Jenifer Langosch has covered the Cardinals for MLB.com since 2012, and previously covered the Pirates from 2007-11. Follow her on Twitter and Facebook.

St. Louis Cardinals

Rolen IU's new director of player development

Hall of Fame candidate joins Hoosier's coaching staff to recruit players on campus
MLB.com

Scott Rolen is jogging onto the diamond again; just not for Major League Baseball.

The eight-time National League Gold Glove Award winner, seven-time All-Star and Hall of Fame candidate returns to his native of Indiana -- serving as the director of player development for the Indiana University Hoosiers.

Scott Rolen is jogging onto the diamond again; just not for Major League Baseball.

The eight-time National League Gold Glove Award winner, seven-time All-Star and Hall of Fame candidate returns to his native of Indiana -- serving as the director of player development for the Indiana University Hoosiers.

Rolen played 17 seasons for the Phillies, Cardinals, Blue Jays and Reds from 1996-2012. Viewed as the best defensive third baseman of his era -- becoming just the fourth third baseman to have at least 2,000 career hits, 500 doubles, 300 home runs and 1,200 RBIs -- Rolen finished his career patrolling the hot corner in Cincinnati from 2009-12.

"I've enjoyed watching the success and development of IU baseball over the last five years under Tracy Smith and Chris Lemonis," Rolen told Indiana University Athletics. "Hopefully I can be a positive contribution to future successes here in Bloomington. I'm excited to be a Hoosier."

The 43-year-old Rolen will work alongside Indiana baseball head coach Jeff Mercer, recruiting coordinator Dan Held, pitching coach Justin Parker and assistant coach Casey Dykes.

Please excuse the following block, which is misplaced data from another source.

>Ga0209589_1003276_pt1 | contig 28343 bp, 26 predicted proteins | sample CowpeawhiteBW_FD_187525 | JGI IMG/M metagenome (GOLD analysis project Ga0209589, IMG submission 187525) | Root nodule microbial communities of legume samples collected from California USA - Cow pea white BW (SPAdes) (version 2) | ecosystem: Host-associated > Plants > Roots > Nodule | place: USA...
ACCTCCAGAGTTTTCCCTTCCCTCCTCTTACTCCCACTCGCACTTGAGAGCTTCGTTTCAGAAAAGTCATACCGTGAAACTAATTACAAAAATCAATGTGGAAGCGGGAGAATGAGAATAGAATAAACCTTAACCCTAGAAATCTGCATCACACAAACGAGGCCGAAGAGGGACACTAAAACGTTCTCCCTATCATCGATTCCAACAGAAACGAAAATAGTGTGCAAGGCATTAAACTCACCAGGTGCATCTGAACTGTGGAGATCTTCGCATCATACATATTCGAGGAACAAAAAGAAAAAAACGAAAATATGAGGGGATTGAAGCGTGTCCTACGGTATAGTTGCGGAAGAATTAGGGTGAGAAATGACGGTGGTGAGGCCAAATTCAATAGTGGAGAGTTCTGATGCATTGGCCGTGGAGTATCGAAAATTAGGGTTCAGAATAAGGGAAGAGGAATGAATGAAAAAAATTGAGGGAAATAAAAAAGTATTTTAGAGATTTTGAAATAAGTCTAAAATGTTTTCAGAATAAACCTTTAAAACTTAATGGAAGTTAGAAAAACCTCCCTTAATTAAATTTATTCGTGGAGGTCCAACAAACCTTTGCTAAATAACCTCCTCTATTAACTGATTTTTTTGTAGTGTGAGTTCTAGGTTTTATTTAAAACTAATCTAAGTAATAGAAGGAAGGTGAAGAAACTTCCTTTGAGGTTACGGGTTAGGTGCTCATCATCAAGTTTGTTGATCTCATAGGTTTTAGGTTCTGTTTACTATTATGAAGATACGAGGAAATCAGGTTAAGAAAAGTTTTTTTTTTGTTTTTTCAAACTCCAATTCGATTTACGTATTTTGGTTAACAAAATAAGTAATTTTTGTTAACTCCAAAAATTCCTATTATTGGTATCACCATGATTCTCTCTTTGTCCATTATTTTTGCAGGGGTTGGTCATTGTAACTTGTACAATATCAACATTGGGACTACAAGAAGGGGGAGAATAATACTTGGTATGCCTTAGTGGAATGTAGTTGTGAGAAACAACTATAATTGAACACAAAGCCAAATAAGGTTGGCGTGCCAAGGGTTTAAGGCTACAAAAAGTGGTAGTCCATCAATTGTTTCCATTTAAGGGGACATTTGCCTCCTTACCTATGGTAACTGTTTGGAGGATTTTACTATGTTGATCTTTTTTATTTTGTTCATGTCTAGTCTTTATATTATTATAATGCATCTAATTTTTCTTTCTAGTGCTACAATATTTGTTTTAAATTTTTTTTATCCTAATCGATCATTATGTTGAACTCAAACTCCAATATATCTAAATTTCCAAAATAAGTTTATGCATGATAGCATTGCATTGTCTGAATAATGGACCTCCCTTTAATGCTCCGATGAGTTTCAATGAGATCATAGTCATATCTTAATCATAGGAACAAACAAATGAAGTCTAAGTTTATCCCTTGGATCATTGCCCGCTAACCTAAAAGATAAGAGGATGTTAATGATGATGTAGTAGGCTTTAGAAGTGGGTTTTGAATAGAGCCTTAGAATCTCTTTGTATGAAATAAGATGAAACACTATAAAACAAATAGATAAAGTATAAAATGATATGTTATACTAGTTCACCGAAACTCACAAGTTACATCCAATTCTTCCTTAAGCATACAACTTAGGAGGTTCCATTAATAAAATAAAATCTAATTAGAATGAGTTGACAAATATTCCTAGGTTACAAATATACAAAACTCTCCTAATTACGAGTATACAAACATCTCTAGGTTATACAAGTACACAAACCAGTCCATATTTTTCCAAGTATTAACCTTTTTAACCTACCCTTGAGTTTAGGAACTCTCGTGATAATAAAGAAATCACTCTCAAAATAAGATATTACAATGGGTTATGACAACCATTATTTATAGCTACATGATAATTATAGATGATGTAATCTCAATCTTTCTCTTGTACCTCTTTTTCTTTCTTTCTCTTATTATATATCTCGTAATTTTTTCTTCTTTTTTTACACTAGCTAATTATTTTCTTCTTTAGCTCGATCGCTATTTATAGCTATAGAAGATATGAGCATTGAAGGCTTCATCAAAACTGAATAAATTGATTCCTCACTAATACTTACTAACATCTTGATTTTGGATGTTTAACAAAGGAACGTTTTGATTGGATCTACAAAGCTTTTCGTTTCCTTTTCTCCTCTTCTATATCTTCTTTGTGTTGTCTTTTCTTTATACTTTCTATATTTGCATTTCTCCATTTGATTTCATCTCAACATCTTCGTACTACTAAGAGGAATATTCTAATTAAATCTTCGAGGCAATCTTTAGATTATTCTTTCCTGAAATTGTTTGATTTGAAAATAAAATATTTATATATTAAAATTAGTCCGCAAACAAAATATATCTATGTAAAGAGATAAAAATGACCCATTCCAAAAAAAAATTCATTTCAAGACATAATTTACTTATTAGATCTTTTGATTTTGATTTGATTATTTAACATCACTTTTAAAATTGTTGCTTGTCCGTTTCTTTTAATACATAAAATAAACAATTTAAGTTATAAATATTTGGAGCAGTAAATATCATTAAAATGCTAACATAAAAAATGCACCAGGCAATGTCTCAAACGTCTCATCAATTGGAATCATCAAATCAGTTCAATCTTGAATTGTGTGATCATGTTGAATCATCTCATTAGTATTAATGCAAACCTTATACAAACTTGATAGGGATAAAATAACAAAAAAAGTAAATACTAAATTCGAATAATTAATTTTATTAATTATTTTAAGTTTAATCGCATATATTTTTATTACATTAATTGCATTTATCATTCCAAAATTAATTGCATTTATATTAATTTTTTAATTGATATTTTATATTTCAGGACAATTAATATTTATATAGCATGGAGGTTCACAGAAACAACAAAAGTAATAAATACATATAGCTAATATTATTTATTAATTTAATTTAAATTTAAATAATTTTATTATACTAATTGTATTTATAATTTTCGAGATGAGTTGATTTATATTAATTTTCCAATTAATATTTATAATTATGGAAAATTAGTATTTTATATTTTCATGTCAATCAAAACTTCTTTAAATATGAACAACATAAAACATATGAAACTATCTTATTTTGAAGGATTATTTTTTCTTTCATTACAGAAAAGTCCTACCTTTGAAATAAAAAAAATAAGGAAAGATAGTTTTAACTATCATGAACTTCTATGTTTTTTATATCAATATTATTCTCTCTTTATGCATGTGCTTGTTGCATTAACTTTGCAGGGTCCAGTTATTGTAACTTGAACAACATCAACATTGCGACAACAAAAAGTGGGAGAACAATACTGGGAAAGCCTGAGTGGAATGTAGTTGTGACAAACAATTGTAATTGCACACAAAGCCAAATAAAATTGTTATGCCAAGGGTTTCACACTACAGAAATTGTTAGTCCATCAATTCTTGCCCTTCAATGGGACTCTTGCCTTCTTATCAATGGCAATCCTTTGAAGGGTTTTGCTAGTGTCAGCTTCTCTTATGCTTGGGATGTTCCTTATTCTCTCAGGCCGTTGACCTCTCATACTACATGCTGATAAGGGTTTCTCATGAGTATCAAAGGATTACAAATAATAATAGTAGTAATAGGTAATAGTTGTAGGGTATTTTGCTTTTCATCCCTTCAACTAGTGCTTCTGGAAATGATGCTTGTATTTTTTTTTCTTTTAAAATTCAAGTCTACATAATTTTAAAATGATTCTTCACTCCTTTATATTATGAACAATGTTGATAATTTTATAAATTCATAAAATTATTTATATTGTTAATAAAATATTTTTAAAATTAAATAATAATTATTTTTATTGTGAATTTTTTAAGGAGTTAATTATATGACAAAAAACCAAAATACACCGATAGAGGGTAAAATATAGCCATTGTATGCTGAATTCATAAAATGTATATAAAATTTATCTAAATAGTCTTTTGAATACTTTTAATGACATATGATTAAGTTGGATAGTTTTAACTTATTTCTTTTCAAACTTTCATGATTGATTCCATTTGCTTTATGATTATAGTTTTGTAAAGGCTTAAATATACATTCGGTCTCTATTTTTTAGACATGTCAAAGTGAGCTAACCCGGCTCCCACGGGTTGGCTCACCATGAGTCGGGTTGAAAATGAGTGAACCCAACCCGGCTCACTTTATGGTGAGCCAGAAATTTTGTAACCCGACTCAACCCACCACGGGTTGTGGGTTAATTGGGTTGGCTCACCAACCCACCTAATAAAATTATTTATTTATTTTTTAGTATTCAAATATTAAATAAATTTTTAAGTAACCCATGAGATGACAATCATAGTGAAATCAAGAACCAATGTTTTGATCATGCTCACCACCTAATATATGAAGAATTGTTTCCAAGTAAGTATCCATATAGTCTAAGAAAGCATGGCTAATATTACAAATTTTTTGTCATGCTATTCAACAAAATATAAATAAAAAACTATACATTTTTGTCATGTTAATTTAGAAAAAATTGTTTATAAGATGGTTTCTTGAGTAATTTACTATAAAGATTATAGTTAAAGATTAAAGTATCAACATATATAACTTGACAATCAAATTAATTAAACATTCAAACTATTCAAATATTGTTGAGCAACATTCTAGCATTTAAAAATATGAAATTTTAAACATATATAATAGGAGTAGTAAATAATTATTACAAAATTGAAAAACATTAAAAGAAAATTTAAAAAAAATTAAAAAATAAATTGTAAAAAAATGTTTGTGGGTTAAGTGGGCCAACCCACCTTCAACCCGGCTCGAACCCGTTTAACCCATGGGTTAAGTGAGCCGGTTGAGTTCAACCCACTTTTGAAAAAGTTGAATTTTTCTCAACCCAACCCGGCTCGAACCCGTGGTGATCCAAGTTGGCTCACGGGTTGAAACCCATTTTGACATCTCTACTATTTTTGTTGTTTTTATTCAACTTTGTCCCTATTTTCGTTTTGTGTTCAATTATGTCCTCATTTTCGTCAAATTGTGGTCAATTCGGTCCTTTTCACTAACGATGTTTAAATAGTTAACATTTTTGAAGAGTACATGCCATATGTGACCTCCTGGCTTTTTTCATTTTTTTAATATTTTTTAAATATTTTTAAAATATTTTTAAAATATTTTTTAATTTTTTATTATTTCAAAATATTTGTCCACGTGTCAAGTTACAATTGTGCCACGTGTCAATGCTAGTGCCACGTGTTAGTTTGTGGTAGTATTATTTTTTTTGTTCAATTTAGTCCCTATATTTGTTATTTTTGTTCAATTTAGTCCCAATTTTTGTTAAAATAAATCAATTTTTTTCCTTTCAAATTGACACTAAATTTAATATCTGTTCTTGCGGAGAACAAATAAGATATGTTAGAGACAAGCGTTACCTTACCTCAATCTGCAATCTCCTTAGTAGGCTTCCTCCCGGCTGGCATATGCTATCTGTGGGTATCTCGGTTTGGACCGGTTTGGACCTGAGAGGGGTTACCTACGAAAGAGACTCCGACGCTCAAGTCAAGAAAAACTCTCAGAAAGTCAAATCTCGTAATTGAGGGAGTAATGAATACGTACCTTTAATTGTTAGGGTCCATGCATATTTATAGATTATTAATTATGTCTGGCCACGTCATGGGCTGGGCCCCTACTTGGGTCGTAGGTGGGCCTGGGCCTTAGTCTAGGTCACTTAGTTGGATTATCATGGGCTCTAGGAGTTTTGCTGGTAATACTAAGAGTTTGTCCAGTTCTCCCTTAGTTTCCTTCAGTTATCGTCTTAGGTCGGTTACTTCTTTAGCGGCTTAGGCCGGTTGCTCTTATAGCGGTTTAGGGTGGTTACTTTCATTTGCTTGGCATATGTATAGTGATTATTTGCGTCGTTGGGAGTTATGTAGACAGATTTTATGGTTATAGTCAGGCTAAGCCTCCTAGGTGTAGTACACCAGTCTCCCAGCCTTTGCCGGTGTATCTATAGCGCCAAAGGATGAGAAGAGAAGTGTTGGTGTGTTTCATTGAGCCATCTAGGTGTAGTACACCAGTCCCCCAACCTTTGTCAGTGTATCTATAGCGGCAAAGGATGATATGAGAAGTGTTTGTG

Rolen's primary role as the Hoosier's director of player development will be collaborating with the coaching staff to recruit players on campus, in accordance with NCAA rules. Having spent 17 years on the big stage, Rolen is the perfect mentor for young athletes seeking valuable advice, lifestyle choices and informed decisions when pursuing professional baseball careers.

"I couldn't be more excited to add Scott Rolen to our staff," Mercer told Indiana University Athletics. "The impact Scott will have on the student athletes in our baseball program will be unique among college programs. The value for the staff and players, gaining knowledge daily from someone with such a historic career and who truly values the growth of young people, is special."

Video: Rolen on new breed of Phillies, his time with team

The Phils drafted Rolen in the second round after his senior year at Indiana's Jasper High School in 1993, where he was named Mr. Baseball. The 6-foot-4, 245-pound athlete hustled from the outset, debuting for the Phils in '96 and earning the NL Rookie of the Year Award the following year. He batted .281/.364/.490 with 2,077 hits, 316 home runs and 1,287 RBIs in his career.

Rolen was a member of the 2006 World Series championship team with St. Louis and won the '04 NL Silver Slugger Award in one of the best seasons of his career -- hitting .314 with 34 home runs and 124 RBIs. He spent four seasons in the top 10 WAR position players, capping his career with a lifetime 70.2 WAR.